It’s almost a fortnight since Sebastian Vettel ended his fourth consecutive F1 title-winning season with victory at Interlagos in the Brazilian grand prix. Getting those winter F1 withdrawal symptoms already? I’d wager you’re not – Vettel’s nine straight wins since August has divided F1 fans.
Some say it’s a return to the bad old days of Schumacher whitewashes and processional races for also-rans; others that we’re watching the consolidation of an all-time sporting great. After all, few chastise Lionel Messi for his footballing genius, neither has Roger Federer been roundly booed while picking up any of his 17 grand slam titles (to date).
Super-Seb has, though, and no amount of post-race donuts can disguise the fact he isn’t adored by fans the same way we fickle F1-watchers hold Raikkonen, Kobayashi, and (dare I say it) Alonso dear.
So, in the wake of Vettel’s relentless march into the F1 record books, here's a batch of reminders that behind the pointy finger and tearful team radio exchanges, he’s still fallible and occasionally prone to error behind the wheel…
1) Don’t crash into the boss
Long before Vettel got his chance in the cockpit of a bona fide Red Bull, he raced for its sister team, Toro Rosso. At a soaking 2007 Japanese GP at the Fuji Speedway, third-place Vettel stuffed his car into the back of Red Bull overlords’ car Mark Webber, punting them both out of the race – and costing Webber second position. Webber was later quoted as saying ‘It's kids isn't it... kids with not enough experience – you do a good job and then they f**k it all up.’ Vettel was filmed crying after the incident, horrified he’d cost points for both Toro Rosso and the Red Bull teams.
2) It’s not over until it’s over
The 2011 Canadian GP was a chaotic, delayed, deluged affair – and F1 entertainment at its very best. McLaren’s Jenson Button survived a collision with teammate Lewis Hamilton, a drive-through penalty, and the worst the Montreal weather could throw at him to find himself placed dead last after a collision with Fernando Alonso’s Ferrari on lap 37. Yet in the closing stages he cut through the field, chased down the struggling Vettel, and bullied him into losing his bottle within just a few corners of victory. One of the all-time great motoring racing climaxes – unless you’re a Vettel fan.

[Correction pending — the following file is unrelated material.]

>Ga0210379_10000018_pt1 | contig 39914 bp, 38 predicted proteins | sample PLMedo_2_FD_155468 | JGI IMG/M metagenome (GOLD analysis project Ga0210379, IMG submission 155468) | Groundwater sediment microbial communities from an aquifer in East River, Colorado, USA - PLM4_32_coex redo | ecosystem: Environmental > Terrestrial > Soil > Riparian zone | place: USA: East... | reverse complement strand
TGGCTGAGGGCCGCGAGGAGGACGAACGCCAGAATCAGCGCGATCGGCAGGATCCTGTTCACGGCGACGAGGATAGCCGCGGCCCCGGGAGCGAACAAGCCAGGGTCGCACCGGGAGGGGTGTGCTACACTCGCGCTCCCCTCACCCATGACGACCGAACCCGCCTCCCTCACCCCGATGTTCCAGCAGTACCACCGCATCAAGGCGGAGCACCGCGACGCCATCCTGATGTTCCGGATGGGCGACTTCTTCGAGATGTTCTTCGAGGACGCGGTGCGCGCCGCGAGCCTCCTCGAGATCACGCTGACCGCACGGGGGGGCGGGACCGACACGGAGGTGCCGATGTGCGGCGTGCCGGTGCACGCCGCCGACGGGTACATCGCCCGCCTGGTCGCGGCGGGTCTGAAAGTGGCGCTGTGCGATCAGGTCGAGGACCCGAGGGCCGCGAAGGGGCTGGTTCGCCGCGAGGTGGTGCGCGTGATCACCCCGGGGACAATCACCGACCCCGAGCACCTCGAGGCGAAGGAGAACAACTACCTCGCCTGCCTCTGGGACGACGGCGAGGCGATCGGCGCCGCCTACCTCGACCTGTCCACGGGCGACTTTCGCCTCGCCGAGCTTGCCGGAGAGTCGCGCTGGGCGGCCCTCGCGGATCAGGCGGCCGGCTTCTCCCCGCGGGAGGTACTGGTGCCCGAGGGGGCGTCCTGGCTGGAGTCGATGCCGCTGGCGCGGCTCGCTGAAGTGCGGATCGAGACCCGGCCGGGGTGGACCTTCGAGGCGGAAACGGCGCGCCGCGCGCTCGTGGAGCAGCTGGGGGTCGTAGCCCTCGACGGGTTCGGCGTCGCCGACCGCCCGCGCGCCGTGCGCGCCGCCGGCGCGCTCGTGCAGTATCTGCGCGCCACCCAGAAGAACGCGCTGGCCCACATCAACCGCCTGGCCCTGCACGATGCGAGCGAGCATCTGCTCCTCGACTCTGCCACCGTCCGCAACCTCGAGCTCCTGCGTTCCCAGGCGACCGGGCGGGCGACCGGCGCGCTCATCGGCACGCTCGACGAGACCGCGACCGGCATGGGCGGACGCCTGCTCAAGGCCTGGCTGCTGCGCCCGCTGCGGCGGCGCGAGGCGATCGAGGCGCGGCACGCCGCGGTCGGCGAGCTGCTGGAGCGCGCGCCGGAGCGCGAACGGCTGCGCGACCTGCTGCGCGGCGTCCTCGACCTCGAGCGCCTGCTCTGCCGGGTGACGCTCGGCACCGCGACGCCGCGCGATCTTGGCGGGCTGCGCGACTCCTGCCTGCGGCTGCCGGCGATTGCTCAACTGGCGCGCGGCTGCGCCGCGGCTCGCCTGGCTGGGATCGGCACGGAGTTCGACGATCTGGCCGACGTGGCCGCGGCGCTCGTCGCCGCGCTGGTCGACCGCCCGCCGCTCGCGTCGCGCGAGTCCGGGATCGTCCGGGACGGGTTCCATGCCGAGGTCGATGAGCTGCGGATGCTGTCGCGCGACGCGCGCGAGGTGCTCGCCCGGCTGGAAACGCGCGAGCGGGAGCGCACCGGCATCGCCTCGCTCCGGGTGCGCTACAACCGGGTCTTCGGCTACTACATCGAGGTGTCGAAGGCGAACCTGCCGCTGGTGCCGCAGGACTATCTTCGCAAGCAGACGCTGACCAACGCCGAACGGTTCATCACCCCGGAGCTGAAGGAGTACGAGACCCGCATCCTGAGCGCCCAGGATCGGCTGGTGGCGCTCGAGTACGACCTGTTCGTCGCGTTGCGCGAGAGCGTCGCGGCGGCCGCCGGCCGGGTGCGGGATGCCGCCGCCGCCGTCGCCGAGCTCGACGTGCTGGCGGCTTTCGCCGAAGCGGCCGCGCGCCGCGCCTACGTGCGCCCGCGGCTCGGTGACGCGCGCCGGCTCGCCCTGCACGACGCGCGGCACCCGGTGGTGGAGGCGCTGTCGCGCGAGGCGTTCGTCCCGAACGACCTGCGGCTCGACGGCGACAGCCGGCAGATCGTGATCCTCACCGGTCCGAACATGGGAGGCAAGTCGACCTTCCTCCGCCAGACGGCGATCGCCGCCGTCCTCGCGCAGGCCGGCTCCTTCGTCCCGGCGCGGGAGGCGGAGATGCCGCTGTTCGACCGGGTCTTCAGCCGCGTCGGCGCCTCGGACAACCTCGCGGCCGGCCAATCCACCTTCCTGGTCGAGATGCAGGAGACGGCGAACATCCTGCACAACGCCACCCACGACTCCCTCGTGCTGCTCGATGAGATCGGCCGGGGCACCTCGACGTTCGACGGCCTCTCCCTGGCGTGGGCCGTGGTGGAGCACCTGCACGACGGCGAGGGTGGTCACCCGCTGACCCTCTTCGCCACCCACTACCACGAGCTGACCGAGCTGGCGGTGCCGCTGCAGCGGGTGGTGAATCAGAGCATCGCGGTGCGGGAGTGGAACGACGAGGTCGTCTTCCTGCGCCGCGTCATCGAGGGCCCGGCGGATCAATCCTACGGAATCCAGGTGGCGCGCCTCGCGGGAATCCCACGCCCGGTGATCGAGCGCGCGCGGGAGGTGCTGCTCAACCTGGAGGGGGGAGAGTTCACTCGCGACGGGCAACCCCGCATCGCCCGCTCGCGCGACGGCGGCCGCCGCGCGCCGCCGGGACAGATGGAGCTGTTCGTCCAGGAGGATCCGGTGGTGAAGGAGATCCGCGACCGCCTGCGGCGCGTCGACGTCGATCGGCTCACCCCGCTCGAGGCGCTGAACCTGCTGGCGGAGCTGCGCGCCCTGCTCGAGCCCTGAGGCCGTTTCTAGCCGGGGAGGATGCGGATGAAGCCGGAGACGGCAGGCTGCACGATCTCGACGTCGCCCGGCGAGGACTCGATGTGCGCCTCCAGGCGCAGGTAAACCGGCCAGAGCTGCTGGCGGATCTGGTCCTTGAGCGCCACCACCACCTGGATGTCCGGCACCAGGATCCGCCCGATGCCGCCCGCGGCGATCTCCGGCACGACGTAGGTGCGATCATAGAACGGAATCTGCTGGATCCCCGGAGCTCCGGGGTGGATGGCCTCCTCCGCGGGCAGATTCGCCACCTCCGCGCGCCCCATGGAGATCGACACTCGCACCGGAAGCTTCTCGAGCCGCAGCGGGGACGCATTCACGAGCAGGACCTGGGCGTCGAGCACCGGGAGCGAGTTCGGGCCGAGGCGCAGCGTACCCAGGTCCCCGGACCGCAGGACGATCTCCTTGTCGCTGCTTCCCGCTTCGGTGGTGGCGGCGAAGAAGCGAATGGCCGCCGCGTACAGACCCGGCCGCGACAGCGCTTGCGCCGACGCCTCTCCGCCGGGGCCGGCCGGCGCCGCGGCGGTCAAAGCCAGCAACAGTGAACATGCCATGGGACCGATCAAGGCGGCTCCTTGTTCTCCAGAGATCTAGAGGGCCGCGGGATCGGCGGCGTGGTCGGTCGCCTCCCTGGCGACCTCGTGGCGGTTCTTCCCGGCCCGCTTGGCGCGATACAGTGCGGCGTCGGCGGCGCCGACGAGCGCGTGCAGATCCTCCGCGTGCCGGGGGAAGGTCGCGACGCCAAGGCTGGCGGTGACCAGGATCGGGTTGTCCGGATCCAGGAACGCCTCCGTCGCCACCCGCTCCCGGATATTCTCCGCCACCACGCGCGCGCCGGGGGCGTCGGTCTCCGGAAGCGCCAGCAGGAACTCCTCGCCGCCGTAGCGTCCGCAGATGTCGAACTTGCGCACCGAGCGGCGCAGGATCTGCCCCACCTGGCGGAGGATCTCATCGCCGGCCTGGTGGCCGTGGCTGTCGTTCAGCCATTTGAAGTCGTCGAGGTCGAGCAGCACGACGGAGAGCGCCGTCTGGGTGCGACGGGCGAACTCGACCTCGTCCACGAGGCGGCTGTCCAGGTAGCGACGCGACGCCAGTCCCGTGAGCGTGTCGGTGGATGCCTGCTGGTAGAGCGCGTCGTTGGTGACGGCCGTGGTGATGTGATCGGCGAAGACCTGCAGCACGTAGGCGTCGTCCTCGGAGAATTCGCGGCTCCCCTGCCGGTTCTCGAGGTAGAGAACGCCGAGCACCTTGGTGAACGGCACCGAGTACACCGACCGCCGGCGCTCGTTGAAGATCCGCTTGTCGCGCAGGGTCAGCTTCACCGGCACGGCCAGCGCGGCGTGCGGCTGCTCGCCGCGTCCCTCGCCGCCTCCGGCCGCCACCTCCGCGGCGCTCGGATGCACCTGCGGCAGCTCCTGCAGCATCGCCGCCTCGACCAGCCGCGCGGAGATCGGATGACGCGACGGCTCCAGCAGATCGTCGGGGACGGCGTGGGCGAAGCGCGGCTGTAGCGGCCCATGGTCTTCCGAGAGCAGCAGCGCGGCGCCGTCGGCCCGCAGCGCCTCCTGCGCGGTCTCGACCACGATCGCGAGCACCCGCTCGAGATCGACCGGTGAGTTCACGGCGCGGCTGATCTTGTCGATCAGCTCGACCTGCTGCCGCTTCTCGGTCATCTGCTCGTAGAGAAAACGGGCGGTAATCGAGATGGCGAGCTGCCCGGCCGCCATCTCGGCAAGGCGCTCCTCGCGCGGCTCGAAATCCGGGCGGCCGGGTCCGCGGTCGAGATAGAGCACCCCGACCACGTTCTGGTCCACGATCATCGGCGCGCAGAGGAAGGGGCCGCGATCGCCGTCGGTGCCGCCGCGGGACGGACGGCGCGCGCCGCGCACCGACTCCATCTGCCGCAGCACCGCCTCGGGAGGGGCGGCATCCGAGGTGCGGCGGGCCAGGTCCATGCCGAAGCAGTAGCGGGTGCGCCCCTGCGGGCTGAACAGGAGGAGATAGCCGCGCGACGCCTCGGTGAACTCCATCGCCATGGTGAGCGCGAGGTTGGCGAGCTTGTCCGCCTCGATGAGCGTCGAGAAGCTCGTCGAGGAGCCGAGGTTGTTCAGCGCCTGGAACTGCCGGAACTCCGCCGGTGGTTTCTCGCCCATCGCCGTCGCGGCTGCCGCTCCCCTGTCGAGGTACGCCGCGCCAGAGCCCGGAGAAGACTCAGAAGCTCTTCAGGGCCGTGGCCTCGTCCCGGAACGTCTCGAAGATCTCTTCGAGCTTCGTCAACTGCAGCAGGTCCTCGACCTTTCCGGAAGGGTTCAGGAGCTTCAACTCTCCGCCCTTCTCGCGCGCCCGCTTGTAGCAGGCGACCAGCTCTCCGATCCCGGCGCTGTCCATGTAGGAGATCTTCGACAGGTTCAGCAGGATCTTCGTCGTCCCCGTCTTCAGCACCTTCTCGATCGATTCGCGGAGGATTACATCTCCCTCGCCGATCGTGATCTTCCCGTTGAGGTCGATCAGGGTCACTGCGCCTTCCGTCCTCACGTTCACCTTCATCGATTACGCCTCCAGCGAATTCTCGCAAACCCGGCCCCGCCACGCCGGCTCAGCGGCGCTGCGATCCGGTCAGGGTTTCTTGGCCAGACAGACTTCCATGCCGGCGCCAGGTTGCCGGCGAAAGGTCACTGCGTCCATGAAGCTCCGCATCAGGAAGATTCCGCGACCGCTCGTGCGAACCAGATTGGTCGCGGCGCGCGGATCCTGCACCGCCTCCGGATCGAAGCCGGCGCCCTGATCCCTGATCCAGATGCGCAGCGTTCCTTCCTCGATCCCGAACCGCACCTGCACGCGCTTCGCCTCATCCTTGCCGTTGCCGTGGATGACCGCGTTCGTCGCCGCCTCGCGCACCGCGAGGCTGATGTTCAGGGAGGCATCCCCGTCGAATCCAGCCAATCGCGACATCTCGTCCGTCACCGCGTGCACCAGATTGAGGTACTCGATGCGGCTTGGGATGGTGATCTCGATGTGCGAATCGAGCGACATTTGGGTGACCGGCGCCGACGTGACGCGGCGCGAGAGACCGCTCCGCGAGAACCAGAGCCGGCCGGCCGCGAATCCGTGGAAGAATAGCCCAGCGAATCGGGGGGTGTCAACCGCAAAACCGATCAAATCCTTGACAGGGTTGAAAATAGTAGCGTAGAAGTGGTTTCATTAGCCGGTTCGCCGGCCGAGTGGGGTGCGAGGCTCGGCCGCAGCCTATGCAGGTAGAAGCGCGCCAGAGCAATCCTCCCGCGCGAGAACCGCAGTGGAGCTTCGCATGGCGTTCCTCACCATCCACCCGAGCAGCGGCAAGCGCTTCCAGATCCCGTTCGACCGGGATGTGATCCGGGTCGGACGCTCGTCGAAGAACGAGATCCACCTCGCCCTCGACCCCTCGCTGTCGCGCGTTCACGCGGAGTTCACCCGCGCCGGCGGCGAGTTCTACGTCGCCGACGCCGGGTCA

3) Not such a nutcase after all
Frenchman Romain Grosjean did much to repair his damaged reputation during the 2013 season, after several first-lap incidents caused him a one-race ban in 2012, and Mark Webber to brand him ‘a first-lap nutcase’. Yet here he is in an identical KTM X-Bow to Seb, taking him on at the 2012 Race of Champions. As Vettel slews around the circuit, clipping barriers and smoking tyres, Grosjean’s neater style humiliates the German fair and square. Maybe it is all down to Adrian Newey after all…
4) Whose fault was that?
The incident at the 2011 Turkey GP arguably marks the point where Red Bull’s teammates truly became best of enemies. Seb dives up the inside of Mark over a crest, but then appears to subtly feint back across the track once his car’s nose is ahead. Bad move. Webber holds his line rather than taking avoiding action (as the rules state he is entitled to do), and he loses the lead. Vettel’s race is over, Jenson Button profits, and you can bet it was hell of a frosty debrief after the press conference.
5) Multi 21, Seb…
Bookending Vettel’s switch from tearful Webber protégé to arch enemy is this infamous incident from the 2013 Malaysian GP. While we respect Vettel’s ruthless desire to win, his blatant disregard for team orders, for team spirit, and his aggressive driving did absolutely nothing for his fragile relationship with the F1 fans who begrudge him the dominant success sustained since cracking that first title in 2010. When Vettel’s career is considered after his retirement, this Malaysia incident may well be looked at as his ‘Schumacher versus Villeneuve moment’ – a poor sporting gesture that poisons his well of record-breaking greatness. Cracking entertainment, mind…
>> Does Sebastian Vettel warrant a claim as the greatest racing driver of all time? Declare your support (or otherwise) in the comments below